9. Professional learning and ethical practice. The teacher understands the importance of ongoing personal reflection regarding teaching and lesson planning methods, personal and teaching goals, as well as continued striving for development. Applying Standard 9, teachers perform frequent self-evaluation, and encourage feedback from students, students’ families, and colleagues or supervisors. Teachers must see themselves as continual learners, always seeking new opportunities to further their knowledge, particularly of their content base.
10. Leadership and collaboration. The teacher seeks out and assumes leadership roles that match his or her skills. Teachers who apply Standard 10 understand the importance of collaboration and demonstrate this understanding to their students. They take direct responsibility for the success of their learners, working with them to help them achieve their potential. And this collaborative spirit extends to the students’ families and community; when teachers actively seek opportunities for growth by engaging with other education professionals and accessing and providing support where required, the school as a whole is empowered to move forward in achieving the school’s mission and goals.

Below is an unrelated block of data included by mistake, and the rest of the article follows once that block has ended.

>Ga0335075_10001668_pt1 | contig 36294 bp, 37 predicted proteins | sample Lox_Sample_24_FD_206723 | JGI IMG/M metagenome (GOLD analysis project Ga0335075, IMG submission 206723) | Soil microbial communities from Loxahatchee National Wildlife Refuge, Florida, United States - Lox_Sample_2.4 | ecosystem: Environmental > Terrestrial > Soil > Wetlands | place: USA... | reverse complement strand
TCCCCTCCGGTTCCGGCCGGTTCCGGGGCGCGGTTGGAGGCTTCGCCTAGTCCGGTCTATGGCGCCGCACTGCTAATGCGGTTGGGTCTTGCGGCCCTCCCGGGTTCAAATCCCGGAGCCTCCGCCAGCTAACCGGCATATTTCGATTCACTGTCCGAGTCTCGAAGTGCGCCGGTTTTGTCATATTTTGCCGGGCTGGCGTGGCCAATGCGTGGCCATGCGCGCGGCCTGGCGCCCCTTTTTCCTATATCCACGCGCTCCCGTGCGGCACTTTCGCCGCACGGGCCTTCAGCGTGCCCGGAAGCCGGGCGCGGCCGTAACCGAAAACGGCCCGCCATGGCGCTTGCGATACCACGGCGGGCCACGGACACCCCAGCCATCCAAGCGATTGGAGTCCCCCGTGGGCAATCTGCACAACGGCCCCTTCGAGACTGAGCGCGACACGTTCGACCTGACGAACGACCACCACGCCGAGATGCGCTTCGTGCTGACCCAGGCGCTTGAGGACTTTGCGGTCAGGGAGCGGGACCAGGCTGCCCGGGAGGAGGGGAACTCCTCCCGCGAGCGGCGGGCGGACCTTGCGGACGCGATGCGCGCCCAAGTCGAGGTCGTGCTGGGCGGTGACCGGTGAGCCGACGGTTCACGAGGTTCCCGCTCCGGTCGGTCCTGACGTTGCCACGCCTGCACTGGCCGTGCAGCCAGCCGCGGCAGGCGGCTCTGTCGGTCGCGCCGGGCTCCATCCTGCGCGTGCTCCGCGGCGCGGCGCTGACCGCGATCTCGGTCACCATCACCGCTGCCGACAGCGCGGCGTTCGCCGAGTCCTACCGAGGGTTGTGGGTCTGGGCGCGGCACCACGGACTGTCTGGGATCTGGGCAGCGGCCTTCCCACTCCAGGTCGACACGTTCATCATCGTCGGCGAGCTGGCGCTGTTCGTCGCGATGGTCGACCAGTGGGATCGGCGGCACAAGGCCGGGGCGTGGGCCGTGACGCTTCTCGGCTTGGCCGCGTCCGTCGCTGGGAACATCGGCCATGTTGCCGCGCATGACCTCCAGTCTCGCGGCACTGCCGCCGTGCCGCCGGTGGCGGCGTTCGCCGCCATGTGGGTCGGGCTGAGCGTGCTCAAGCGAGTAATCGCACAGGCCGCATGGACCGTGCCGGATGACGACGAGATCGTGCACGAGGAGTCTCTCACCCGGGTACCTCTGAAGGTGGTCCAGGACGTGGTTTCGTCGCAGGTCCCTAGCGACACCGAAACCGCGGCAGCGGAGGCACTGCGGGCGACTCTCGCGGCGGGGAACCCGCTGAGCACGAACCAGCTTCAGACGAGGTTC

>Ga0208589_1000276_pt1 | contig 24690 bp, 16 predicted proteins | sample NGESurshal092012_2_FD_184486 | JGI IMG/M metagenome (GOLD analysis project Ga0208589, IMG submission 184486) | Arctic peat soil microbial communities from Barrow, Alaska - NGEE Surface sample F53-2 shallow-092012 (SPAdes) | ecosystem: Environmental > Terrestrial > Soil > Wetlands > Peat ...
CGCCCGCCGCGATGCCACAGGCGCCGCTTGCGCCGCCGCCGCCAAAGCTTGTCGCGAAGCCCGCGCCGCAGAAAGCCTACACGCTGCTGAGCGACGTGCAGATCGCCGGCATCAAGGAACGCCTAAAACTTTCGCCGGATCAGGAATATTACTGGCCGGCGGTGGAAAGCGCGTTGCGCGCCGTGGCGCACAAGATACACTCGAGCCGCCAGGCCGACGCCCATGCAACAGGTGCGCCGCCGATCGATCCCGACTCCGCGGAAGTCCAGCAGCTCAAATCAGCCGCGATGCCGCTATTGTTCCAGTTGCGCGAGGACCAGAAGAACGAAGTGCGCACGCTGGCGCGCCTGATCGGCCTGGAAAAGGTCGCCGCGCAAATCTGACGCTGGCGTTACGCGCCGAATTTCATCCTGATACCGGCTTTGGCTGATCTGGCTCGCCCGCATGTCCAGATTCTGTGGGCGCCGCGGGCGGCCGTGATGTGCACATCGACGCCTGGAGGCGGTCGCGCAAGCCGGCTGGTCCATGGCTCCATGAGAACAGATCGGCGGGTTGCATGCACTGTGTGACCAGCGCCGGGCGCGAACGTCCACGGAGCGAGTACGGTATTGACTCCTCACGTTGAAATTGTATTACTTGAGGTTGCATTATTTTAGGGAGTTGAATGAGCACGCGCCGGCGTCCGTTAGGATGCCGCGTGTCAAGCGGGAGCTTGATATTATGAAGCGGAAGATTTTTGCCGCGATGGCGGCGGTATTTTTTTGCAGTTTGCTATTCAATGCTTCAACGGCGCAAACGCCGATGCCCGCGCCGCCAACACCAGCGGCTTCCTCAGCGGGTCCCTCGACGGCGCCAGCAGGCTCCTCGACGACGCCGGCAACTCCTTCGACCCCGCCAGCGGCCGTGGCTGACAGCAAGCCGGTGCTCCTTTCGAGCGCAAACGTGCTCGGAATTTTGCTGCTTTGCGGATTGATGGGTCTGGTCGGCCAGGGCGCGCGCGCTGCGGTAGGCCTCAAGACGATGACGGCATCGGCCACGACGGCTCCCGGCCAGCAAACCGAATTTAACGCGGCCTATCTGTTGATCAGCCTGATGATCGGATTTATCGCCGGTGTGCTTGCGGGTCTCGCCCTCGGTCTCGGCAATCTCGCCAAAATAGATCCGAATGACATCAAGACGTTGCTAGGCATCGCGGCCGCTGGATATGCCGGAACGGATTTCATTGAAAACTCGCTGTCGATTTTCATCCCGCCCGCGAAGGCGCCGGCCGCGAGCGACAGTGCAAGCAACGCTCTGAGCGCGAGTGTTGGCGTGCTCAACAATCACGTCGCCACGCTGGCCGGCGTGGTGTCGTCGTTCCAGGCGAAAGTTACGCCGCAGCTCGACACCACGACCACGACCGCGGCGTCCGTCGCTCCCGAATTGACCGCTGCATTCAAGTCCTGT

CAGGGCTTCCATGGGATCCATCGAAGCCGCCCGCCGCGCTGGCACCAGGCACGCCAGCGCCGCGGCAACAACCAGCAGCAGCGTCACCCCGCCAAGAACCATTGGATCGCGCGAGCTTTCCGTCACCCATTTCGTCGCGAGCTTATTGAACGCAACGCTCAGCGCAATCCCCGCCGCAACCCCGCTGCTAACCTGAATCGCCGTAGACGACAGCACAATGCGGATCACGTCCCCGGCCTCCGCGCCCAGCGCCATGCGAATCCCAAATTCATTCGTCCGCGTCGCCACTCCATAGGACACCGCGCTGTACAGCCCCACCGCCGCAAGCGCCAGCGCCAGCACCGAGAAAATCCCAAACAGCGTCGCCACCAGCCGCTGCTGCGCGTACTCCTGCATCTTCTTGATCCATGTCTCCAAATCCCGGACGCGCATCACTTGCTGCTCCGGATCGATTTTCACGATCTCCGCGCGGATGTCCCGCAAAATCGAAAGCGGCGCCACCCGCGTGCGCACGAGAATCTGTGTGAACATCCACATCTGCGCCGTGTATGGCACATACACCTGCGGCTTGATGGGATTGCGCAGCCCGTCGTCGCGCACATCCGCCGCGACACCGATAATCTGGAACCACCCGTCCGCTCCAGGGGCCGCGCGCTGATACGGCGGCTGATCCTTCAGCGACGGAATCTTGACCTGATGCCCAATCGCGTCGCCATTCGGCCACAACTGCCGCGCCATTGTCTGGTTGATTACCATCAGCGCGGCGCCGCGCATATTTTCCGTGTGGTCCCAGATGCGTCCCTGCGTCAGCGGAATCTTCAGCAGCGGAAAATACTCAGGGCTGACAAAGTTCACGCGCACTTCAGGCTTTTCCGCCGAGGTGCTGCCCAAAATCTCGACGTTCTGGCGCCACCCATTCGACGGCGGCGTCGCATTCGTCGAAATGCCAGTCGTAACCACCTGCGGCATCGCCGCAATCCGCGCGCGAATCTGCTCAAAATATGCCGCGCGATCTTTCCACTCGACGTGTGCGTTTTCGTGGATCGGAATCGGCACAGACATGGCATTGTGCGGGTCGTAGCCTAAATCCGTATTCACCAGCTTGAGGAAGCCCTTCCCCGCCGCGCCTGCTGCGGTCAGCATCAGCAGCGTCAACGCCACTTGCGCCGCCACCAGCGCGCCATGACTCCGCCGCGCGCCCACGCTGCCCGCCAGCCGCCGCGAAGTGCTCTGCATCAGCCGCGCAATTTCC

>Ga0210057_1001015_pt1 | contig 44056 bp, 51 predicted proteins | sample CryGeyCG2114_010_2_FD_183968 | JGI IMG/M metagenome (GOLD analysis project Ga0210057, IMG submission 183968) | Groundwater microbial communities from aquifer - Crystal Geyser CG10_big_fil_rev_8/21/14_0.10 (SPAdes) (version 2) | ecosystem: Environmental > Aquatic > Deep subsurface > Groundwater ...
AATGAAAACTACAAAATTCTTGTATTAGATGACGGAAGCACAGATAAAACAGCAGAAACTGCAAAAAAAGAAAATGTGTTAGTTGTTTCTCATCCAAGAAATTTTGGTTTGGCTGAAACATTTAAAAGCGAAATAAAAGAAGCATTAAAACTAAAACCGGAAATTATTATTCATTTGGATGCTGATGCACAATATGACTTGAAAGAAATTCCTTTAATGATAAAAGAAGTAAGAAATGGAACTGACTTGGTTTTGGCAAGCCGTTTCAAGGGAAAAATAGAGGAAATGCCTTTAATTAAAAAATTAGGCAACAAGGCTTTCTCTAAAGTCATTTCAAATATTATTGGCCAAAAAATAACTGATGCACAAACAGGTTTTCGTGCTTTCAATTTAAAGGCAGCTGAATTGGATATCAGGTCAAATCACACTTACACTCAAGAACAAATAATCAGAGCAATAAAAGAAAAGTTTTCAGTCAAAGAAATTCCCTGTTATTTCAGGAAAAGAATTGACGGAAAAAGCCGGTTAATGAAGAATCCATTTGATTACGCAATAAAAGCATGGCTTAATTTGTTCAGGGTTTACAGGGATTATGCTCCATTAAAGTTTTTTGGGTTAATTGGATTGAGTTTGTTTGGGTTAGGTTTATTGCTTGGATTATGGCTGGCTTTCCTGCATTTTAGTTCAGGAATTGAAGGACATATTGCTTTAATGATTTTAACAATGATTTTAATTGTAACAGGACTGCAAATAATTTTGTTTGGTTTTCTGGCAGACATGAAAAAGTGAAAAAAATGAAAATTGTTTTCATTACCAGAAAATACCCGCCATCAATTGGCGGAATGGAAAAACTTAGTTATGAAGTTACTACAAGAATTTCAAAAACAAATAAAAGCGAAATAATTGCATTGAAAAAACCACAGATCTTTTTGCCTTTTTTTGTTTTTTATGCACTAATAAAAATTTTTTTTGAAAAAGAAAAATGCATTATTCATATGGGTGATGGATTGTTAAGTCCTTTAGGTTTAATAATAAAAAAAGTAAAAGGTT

If you’re a prospective teacher, or even a more experienced teacher, I’d be happy to hear from you. Which do you think is the most important InTASC standard for success in the educational profession, and why do you think this? Leave your thoughts in the comments.